St. Luke-Day Homily 2019

Saint Luke
St Luke

If Saint Luke had not written, we would not know…

  1. Anything about the Visitation. The Canticle of Zechariah. The Magnificat.
  2. Anything about the shepherds on Christmas Eve. Which means we wouldn’t have the Gloria, which we sing at every Sunday Mass and feast day.
  3. Anything about the Presentation of Jesus in the Temple. The Canticle of Simeon, “Lord, now you let your servant go in peace…”
  4. Anything about Mary and Joseph finding Jesus in the Temple at age twelve. In other words, without St. Luke’s gospel, we simply wouldn’t have the Holy Rosary, as we know it.
  5. We wouldn’t know anything about the healing of the ten lepers, which we heard about at Mass this past Sunday. Or anything about the raising of the widow of Nain’s son from the dead. Or about a bunch of other miracles Jesus did.
  6. We wouldn’t know that contemplative Mary had chosen the better part than busy Martha.
  7. We wouldn’t know the parable of the Good Samaritan. Or the parable of the Prodigal Son. Or a bunch of other parables.
  8. We wouldn’t know that Jesus spoke to Moses and Elijah about the Paschal Mystery, during the Transfiguration on Mount Tabor.
  9. We wouldn’t know that the women of Jerusalem wept beside the Way of the Cross.
  10. Or about the repentant criminal beside Jesus.
  11. Or that Jesus cried out, “Father, into your hands, I commend my spirit,” before He died.
  12. Or about the Lord appearing on Easter Sunday to the disciples on the road to Emmaus.

I’ll stop at twelve, in honor of the twelve Apostles. But there are, in fact, many other details of the life of the Savior—details that we know, that we take for granted that we know—details which we have learned one way, and only one way. Because St. Luke wrote them down for us.

(And we’re not even getting into the fact that we know about Pentecost, and St. Peter’s sermon on Pentecost, and St. Stephen’s speech to the Sanhedrin, and the first Christian martyrdoms, and St. Paul’s conversion, and St. Paul’s sermon in Athens, and the Council of Jerusalem, and St. Paul’s heroic deeds and explanation of his life–and everything else written in the Acts of the Apostles—we know all that, only because St. Luke wrote it down for us.)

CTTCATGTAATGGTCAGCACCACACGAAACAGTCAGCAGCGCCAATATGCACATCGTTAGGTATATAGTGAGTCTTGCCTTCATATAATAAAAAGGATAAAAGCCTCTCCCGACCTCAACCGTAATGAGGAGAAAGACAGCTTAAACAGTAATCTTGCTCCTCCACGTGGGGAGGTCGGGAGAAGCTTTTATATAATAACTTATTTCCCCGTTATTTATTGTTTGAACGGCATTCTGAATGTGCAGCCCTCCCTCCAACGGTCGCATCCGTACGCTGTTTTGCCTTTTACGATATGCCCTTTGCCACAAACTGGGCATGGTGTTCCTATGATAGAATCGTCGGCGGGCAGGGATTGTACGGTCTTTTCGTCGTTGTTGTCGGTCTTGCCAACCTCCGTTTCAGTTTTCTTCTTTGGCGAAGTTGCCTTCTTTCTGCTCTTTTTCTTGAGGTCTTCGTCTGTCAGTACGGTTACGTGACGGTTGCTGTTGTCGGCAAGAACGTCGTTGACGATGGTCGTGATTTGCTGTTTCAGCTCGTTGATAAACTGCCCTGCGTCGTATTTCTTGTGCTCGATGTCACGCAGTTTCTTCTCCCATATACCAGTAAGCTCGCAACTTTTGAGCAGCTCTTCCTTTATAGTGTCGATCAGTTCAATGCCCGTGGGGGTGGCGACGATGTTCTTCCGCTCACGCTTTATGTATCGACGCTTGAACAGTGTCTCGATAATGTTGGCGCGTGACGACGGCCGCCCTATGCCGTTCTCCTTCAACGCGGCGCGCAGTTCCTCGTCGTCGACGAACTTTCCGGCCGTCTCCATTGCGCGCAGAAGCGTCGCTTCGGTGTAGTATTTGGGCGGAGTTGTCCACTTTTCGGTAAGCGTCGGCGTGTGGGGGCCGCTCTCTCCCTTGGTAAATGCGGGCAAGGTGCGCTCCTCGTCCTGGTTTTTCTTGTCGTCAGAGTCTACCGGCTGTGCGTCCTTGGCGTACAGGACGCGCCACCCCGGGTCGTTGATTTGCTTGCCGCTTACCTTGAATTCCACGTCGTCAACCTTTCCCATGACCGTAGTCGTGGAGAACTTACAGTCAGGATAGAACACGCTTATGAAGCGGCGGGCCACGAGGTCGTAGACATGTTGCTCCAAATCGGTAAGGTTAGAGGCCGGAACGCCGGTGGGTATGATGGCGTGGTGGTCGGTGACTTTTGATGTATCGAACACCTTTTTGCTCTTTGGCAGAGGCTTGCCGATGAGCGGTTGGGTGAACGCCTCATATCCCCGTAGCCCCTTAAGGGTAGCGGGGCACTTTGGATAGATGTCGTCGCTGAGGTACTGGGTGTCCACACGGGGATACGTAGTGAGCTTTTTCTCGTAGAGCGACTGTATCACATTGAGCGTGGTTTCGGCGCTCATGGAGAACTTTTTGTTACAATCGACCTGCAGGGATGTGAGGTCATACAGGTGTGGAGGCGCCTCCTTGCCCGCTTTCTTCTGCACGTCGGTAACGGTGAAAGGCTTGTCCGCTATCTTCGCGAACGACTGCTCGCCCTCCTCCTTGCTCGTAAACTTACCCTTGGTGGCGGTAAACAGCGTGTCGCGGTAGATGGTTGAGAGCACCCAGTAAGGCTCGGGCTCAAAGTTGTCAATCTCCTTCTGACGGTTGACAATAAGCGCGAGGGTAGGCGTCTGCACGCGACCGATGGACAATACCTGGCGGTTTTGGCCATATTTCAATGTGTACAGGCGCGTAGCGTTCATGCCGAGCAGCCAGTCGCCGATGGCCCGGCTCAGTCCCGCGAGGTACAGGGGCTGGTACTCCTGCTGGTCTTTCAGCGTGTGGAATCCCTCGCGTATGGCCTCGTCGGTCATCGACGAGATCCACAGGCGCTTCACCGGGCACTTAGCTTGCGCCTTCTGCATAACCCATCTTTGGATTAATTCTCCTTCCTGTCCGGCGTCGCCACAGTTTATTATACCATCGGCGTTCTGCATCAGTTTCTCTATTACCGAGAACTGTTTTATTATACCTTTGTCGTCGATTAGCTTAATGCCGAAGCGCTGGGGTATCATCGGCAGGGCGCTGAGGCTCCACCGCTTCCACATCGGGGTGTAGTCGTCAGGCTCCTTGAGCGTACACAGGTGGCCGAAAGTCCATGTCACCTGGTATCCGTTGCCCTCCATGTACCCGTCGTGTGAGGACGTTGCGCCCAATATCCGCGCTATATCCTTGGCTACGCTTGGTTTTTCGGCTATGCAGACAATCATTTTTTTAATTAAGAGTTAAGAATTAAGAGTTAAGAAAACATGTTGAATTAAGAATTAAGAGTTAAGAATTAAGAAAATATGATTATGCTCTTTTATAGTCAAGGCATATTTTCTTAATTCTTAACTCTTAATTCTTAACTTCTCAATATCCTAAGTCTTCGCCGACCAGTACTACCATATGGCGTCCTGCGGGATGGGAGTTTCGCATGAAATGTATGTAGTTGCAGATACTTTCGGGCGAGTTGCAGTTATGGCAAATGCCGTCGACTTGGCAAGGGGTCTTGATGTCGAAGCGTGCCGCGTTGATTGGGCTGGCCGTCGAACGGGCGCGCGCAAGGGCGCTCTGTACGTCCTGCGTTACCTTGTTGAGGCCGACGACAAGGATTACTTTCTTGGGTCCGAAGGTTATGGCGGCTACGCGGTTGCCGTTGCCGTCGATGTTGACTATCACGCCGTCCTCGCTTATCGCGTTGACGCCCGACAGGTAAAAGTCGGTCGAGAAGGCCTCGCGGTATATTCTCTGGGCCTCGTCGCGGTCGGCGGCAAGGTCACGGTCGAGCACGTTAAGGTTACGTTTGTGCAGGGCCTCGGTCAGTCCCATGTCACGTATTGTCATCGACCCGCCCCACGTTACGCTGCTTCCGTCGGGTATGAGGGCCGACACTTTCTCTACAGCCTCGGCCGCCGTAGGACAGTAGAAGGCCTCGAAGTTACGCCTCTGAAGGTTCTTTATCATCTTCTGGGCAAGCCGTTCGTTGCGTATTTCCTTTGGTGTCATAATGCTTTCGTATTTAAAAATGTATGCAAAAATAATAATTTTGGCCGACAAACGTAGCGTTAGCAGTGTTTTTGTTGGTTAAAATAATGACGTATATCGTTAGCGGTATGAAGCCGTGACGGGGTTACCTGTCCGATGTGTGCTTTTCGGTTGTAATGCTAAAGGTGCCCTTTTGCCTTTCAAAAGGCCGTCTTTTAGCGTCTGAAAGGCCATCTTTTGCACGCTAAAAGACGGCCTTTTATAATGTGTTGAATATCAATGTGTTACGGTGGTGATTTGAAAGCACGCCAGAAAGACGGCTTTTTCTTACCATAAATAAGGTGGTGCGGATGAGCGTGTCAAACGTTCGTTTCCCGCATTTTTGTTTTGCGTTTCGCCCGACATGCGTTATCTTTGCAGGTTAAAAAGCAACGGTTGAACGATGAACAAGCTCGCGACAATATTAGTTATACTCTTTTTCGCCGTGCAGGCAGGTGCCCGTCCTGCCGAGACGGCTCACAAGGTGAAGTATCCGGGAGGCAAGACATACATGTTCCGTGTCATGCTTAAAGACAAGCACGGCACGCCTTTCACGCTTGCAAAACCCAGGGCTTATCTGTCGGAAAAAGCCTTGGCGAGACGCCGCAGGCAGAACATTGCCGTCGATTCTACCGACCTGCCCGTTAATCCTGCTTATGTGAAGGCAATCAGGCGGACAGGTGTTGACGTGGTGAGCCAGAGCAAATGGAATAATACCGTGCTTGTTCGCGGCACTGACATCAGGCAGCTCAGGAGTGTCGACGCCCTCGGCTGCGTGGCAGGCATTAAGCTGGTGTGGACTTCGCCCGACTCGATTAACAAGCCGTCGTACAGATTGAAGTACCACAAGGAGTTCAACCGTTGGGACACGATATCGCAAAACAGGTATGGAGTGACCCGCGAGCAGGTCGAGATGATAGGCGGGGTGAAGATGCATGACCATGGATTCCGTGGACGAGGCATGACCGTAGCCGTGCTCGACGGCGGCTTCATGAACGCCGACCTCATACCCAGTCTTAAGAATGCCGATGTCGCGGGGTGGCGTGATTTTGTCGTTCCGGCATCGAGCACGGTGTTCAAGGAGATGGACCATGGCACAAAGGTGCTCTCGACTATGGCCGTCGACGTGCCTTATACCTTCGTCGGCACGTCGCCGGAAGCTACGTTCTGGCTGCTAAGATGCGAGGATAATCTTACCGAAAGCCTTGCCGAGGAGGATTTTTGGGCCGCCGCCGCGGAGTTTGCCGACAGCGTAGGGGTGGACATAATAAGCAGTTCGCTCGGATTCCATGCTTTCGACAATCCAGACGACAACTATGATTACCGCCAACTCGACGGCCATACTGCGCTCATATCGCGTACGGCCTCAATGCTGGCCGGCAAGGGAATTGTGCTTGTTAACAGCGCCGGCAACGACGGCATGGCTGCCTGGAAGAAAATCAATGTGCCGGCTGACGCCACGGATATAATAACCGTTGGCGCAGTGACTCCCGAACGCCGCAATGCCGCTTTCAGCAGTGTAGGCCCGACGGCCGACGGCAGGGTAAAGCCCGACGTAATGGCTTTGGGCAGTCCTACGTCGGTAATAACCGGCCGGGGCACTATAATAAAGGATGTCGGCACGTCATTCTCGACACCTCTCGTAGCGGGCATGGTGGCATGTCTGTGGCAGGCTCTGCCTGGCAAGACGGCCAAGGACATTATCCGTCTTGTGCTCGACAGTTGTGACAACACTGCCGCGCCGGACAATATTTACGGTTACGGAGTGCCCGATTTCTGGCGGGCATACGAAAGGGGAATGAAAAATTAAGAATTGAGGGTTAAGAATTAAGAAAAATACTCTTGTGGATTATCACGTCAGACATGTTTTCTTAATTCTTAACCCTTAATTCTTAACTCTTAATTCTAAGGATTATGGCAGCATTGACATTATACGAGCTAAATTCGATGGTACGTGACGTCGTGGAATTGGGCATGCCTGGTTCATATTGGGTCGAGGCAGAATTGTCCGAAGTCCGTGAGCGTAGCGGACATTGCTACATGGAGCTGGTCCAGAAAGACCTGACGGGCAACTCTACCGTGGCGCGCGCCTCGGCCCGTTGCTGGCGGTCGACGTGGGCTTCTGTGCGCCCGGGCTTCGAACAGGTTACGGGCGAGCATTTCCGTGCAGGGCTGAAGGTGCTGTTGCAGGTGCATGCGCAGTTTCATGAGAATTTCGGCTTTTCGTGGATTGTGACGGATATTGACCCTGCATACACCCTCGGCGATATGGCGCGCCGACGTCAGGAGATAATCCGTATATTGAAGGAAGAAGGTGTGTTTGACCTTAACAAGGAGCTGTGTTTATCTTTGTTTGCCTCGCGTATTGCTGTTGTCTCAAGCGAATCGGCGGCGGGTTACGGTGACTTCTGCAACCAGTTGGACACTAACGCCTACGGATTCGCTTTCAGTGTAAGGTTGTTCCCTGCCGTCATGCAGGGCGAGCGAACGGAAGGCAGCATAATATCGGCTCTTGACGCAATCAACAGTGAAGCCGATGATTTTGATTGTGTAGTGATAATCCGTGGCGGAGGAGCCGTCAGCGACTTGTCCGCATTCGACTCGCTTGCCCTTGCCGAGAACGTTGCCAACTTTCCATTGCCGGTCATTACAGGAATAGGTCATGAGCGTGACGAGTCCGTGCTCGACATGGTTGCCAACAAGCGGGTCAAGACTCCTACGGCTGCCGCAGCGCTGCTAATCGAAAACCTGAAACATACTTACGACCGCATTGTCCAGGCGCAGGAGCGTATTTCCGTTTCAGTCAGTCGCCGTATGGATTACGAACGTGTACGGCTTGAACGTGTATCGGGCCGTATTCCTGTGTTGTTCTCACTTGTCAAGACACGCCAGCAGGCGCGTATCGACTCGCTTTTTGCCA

st peters dome w evangelists baldachino

The four holy Evangelists get a unique place of honor in the artwork of many of the most beautiful churches on earth. Everyone know this? The four evangelists hold up the roof and dome of the church, so to speak. Their symbols adorn the tops of the four central columns of traditional cruciform churches.

A unique place of honor. They deserve it. St. Luke deserves it.

Ten-Point List of Easter-Season Instructions

Everyone knows who wrote Acts of the Apostles? I mean, besides God. The human author. Right! St. Luke.

So: not only do our first reading and gospel for Holy Mass on Ascension Day have the same human author, but also: the two readings form one continuous passage from St. Luke’s work. We just read them in reverse order. Our gospel reading comes from the end of St. Luke’s first book. And our reading from Acts is the beginning of his second.

St Luke
St Luke
We read from Acts 1, “In my first book, I dealt with all that Jesus did and taught until the day He was taken up, after giving instructions through the Holy Spirit to the apostles.”

“The day He was taken up.” What day was that? Today! Ascension Day.

A day of transition: The transition between St. Luke’s first book and his second. The transition between Christ’s ministry to the human race on earth, and His ministry to the human race from heaven.

He made us essential to His ministry from heaven. We read that, for forty days prior to his transition from earth to heaven, the Lord Jesus gave instructions to His apostles. For the forty days after He rose from the dead, Jesus remained on earth, instructing.